Skip to Main Content

World Literature

Useful resources for researching non-English literature, language, and culture, with an emphasis on Europe and Latin America.

Find Journal Articles

Tips for Searching the MLA Database

Use these methods to get better search results in the MLA Bibliography.

1. Use the database's standard spellings for names and titles 

When looking for information on a particular author, make sure you are using the most database's standard spelling. For example, if you do a search for Leo Tolstoy in the MLA database and click on a record, you'll see that the official spelling in the database for his name is Tolstoĭ, Lev Nikolaevich. Using this spelling will give you more results. The same is true for titles, especially those that have been translated in multiple ways.

Screenshot of metadata from MLA database record

2. Use the database's standard Subject Terms 

Searching for topics can be complicated simply because of all the different words that authors might use to describe the same concept. For example, articles about gender roles in Tolstoy's novels might use very different vocabulary, like gender, women, or masculinity, and these terms might appear in multiple languages. Using more of the database's subject terms, such as marriage or female characters, can help you get more results.

3. Be creative about combining terms 

Just because your first search doesn't give you any results doesn't mean there aren't books or articles on your topic. Beware of expecting to find one source that covers all aspects of your topic. For example, even if you are looking for articles on a specific novel with a specific topical focus like gender, you might find one source that focuses in depth on the work and another source about the author that shares your focus.

Use Subject Headings to find books with literary criticism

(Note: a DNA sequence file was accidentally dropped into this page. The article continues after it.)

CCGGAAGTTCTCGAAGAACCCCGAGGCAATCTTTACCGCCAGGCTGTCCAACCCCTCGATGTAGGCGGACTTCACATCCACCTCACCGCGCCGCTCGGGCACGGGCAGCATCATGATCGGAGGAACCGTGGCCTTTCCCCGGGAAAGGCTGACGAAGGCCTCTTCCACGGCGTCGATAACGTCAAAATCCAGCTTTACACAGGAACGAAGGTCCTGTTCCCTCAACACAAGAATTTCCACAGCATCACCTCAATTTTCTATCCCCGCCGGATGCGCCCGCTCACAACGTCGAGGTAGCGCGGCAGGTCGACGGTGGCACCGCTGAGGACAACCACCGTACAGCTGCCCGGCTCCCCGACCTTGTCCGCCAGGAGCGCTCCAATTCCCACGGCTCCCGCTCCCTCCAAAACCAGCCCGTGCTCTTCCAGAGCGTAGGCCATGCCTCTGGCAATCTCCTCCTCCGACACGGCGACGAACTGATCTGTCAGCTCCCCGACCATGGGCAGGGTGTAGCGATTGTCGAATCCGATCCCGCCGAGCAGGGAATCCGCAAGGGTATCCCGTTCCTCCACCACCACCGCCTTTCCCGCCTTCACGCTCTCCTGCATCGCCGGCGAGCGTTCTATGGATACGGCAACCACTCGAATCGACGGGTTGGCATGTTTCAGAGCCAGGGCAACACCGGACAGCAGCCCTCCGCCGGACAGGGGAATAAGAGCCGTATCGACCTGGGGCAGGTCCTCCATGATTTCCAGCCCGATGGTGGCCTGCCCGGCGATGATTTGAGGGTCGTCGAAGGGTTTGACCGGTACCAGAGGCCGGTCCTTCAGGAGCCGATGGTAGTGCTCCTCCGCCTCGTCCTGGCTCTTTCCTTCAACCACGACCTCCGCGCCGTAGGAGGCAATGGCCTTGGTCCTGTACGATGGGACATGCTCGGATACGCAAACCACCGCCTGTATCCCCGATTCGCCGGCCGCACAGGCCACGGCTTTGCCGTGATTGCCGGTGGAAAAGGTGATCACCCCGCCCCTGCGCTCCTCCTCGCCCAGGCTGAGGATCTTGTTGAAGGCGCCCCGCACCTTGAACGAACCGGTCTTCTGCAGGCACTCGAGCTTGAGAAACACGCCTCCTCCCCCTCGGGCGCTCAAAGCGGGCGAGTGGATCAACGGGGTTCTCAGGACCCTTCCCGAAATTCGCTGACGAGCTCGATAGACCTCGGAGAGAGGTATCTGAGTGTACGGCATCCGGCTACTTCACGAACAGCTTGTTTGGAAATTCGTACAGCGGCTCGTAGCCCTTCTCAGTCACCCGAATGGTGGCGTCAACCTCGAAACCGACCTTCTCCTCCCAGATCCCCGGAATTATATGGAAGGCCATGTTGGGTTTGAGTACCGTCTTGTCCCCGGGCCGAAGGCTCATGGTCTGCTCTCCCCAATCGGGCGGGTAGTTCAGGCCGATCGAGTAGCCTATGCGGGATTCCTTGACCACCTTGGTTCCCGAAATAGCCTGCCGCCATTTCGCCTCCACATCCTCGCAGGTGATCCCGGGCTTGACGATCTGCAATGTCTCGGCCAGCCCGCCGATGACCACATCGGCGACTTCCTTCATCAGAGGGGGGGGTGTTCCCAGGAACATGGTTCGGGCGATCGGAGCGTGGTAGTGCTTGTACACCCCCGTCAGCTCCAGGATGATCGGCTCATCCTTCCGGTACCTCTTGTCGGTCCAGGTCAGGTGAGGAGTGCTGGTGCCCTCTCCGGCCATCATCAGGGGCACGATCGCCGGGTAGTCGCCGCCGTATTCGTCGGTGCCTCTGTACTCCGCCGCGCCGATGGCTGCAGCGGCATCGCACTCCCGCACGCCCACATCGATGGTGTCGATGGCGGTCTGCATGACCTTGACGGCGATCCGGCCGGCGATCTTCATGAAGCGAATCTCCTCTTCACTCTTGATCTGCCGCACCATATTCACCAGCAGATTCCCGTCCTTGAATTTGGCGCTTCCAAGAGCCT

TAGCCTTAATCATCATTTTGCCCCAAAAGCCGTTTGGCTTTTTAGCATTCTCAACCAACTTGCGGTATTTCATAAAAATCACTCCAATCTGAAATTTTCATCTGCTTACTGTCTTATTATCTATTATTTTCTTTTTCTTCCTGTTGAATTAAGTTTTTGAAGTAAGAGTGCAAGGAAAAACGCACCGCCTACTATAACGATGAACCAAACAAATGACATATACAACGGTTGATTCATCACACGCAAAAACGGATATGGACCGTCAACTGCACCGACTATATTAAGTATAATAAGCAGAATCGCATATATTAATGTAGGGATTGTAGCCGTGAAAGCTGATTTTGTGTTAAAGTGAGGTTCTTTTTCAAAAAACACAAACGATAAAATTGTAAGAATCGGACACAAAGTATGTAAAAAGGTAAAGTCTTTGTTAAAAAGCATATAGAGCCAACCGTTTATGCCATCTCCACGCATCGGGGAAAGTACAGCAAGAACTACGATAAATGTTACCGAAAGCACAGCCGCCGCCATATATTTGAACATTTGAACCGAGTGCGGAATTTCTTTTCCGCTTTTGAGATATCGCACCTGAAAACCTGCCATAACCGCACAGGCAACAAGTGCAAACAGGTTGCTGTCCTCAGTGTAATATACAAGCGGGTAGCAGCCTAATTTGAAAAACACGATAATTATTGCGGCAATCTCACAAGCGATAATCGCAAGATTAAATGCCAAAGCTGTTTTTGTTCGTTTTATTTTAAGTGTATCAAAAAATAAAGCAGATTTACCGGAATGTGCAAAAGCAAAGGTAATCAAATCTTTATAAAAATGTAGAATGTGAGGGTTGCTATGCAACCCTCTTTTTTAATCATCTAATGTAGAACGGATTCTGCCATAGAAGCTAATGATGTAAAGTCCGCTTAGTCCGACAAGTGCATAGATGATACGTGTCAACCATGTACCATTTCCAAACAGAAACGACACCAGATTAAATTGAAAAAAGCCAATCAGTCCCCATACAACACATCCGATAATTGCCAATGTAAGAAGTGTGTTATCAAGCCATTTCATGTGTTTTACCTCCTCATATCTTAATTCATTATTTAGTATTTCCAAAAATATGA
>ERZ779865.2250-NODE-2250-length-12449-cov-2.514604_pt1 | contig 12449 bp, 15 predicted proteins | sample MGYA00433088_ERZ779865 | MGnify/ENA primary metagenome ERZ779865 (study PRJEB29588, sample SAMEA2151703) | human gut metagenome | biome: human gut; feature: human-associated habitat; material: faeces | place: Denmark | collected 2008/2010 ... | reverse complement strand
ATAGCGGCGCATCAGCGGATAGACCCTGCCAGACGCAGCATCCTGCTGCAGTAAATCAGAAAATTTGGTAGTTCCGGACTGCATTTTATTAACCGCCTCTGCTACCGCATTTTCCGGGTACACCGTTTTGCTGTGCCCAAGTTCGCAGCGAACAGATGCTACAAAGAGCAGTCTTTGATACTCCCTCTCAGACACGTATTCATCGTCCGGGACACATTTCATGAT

Use subject headings to search more powerfully in the library catalog.

You can think of subject headings like "tags" that the library uses to identify works on a common topic. For example, one of the easiest way to find books of literary criticism about Miguel Cervantes is to do a subject search using the catalog's official subject heading:

Cervantes Saavedra, Miguel de, 1547-1616 -- Criticism and interpretation


Start your search with the name of the author and add words for criticism or interpretation. For example:

Cervantes criticism

You can also search by country and century. For example:

French fiction - 19th century - History and criticism

German literature - History and criticism

Once you've found a book that's relevant to your topic, click on one of the Subject headings/Topics in the record (for example, "War in Literature") and it will take you to more relevant books.

Follow the Scholarly Conversation

The more advanced you get in researching literary topics, the more you'll begin to see that you are not just looking for individual sources, but trying to follow the scholarly conversation: how scholars have addressed your topic and responded to one another over time. There are a few ways to get a sense of the scholarly conversation.

1. Start with an introductory work or encyclopedia (see the Background Info page) that can map out your topic and guide you to the most important secondary sources.

2. When you've found one useful source, use its bibliography to find even more sources. Let the work already done by experts make your own job easier!

3. Use the "Cited by" feature in Google Scholar to see which sources are most cited and to find out which other books and articles have cited them.

Screenshot from Google Scholar showing "Cited by" link.